Working in an office with expatriates from different nationalities is an insightful experience. It can be hilarious and harrowing, as you navigate personal bias, prejudice against each others’ norm and idiosyncrasies. However, nothing prepares you for working with Indians till you experience it.
So, what’s it like working with Indians? Please note that this is not an Indian bashing exercise, rather its’ a summary of my work experience with Indians. For more than a decade, there has been a gradual invasion of Indians, across the African continent. Taking Lagos as an example, there are exclusive Indian communities, schools and groceries dedicated to serving this ethnic populace.
Indians are highly religious and in an office, you might find replicas of small shrines dedicated to the varied god/goddesses, they worship. However, if religious piety was a major factor in their behavior and attitudes, within the workplace, it’d be astonishing. The Indian populace is largely influenced by a pervasive caste system and this is reflected in the Nigerian workplace, where they think “we are superior to the locals” and “they should serve us in every capacity”.
The second job I had was my first encounter with Indians. Previously I had worked extensively with Britons, Americans, Hungarians and found them to be pleasant without aggravating the locals. When I resumed at this new job, though it was a multinational firm, most of my colleagues were from India, Bangladesh and Pakistan.
Within 2 months of resumption and direct observations, I discovered something appalling. My Indian colleagues were all about double – speak, ass lickers, and always willing to throw you under the bus, if you allowed it.
How did I plow through this toxic situation? I will be exploring this in subsequent posts.
If you are going to live the life you desire, on your own terms, without conforming to societal norms and expectations, ‘Financial Freedom’, is the main key. Now when I speak about financial freedom, its’ not all about having excess money, you’re not sure how to spend it all.
No, this is not the picture I want you to have in mind. Financial freedom will save you from making terrible, hurtful decisions. It will save you from terrible bosses, toxic workplace culture, abusive relationships where its’ mandatory to lose your individuality, so a little of your true self can survive. And in situations where you end up making terrible decisions, financial freedom will step in, to aid you in redeeming the situation. Irrespective of wherever you reside globally, this principle is a universal one.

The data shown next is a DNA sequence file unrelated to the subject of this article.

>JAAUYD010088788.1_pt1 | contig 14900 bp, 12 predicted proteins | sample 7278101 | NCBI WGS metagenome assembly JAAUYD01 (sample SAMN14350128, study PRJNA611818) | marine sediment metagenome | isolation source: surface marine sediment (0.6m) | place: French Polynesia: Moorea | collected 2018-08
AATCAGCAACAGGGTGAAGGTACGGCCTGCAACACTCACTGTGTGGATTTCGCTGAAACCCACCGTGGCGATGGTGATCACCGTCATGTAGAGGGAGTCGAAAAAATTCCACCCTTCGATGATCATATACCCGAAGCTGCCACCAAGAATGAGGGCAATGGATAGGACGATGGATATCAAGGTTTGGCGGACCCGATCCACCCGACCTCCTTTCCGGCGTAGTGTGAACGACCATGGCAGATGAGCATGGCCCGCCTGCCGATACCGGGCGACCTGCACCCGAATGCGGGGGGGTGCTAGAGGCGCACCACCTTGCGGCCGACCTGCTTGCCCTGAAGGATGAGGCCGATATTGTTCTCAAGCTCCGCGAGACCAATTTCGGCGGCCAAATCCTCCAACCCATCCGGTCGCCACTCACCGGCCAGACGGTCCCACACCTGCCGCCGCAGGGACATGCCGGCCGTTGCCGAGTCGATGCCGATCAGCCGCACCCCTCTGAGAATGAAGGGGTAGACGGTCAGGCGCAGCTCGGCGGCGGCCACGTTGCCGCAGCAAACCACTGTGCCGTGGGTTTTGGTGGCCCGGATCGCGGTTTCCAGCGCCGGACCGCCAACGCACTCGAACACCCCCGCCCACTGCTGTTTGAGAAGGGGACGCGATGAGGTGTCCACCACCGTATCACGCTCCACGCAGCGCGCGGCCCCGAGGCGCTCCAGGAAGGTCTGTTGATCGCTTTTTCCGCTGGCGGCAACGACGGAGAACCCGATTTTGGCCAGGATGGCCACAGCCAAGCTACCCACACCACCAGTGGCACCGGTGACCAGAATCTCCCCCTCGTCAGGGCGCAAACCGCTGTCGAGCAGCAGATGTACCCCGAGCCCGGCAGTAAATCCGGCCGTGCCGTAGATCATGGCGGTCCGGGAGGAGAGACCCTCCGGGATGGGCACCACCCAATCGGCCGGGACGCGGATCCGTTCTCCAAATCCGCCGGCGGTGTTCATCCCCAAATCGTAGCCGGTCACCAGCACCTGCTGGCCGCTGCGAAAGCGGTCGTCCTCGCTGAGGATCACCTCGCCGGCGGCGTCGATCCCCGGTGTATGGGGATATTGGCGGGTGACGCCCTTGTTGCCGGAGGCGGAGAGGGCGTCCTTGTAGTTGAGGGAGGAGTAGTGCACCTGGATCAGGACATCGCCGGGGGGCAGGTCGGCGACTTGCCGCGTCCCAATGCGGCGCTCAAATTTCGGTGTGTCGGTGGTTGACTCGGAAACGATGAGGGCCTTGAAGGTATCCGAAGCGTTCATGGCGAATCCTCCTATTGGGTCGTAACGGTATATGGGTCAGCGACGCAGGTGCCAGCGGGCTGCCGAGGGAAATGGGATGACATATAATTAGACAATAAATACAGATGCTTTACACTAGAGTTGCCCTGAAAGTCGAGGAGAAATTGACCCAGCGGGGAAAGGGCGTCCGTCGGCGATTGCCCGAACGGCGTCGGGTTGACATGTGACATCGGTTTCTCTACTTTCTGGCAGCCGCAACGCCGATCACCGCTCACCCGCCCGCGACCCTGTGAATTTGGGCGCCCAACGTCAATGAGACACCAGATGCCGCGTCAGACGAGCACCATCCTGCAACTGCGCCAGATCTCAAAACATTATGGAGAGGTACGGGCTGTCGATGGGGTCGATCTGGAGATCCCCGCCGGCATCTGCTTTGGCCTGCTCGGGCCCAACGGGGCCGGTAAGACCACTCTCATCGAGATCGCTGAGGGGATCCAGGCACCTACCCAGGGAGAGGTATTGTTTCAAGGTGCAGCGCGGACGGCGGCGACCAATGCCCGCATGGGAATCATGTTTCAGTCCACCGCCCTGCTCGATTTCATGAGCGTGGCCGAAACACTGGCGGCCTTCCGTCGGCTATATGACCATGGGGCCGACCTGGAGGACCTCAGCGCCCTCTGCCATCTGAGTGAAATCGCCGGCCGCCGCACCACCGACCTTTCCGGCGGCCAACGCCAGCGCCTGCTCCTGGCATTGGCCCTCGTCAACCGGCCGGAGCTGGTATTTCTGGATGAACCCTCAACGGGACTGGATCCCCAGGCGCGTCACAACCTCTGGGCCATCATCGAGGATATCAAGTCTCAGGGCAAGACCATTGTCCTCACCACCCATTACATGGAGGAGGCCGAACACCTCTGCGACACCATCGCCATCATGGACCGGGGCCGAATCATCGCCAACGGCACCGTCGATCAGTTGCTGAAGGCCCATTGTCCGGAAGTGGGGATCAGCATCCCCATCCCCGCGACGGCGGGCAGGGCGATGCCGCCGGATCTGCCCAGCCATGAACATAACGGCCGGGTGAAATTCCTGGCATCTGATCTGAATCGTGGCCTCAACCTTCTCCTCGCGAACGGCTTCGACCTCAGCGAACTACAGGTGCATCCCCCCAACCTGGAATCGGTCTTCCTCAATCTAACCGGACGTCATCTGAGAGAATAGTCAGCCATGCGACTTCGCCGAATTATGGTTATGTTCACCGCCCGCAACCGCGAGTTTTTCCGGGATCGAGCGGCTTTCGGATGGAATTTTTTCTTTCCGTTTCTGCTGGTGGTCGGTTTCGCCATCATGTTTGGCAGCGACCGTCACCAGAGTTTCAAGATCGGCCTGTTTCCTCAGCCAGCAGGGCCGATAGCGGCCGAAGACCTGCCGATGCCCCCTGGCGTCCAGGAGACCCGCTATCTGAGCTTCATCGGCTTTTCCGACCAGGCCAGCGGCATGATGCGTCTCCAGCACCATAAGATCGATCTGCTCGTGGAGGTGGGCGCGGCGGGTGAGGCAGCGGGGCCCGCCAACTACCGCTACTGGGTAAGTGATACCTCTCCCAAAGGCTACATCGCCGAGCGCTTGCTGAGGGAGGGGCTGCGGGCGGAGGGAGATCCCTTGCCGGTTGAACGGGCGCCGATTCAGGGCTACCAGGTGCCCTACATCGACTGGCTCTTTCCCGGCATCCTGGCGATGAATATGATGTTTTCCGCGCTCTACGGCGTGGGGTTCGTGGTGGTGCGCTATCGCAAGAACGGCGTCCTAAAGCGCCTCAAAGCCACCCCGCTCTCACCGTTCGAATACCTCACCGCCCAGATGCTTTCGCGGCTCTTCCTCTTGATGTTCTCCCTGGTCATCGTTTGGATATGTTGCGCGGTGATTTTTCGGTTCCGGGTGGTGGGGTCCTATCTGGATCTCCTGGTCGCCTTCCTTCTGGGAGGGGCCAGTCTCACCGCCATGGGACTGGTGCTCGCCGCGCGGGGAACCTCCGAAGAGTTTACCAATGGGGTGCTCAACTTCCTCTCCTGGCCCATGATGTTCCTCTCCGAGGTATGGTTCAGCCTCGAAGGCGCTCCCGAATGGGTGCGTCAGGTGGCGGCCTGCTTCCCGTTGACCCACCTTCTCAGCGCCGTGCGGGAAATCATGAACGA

How do you determine when it is enough and you can bow out of the corporate or whichever race you are on? It is relative to each individual. Assuming you want your kids to pursue higher education in a foreign land, you want to explore the world while retired or simply want to live out your days in relative splendor. If your current monthly expense range within N50,000 – N100,000 monthly, and passive income you are currently earning is within this range, will you consider this enough?
Some might while others’ won’t. My personal yardstick is once 20-30% of annual passive income earned, can take care of your daily needs, then you have passed the yardstick. Please pat yourself on the back and take out time to evaluate goals you have set for yourself this year. Financial freedom is around the corner.
How do you deal with a boss who’s egoistical and tends towards narcissism sometimes? NOTHING! You heard me right…absolutely NOTHING. Stop agreeing with every damn stupid word that spouts up from his/her mouth. Rather learn to rein him/her in and if s/he declines, darling step aside, and let him run into the marketplace amok like a raging bull.
Honestly, your days and nights will be much peaceful, since the only thing you will be bothered about is cleaning a bit of the mess he’s left behind. Majority of the mess he’s caused will be cleaned up by none other than ‘El Hombre/La Mujere’.
As part of the lead management team in the SSA region, I report directly to a boss overseeing SSA. While he’s a creative person, sometimes he lets his ego get the best of him and decides to do stuffs that are not aligned internally. Last year, we had developed a creative campaign for a leading brand. When the first cut was presented to the board, there were some elements that were added (talk about too many cooks spoiling the broth). I had raised my objections and given clear cut reasons on why these suggested elements, should not be added to the overall creative.
I am always pissed off when foreigners think they have a secret insight into local life. Disculpe Senor, you know jack shit. When did you arrive and what has been the duration of your stay in the country/continent to think you have an idea of local idioms, cultures and norms in developing a campaign? Suffice to say, the campaign bombed and talk about a major backlash from TG. Consumers were so loud that our North American office had to step in to resolve the ongoing madness.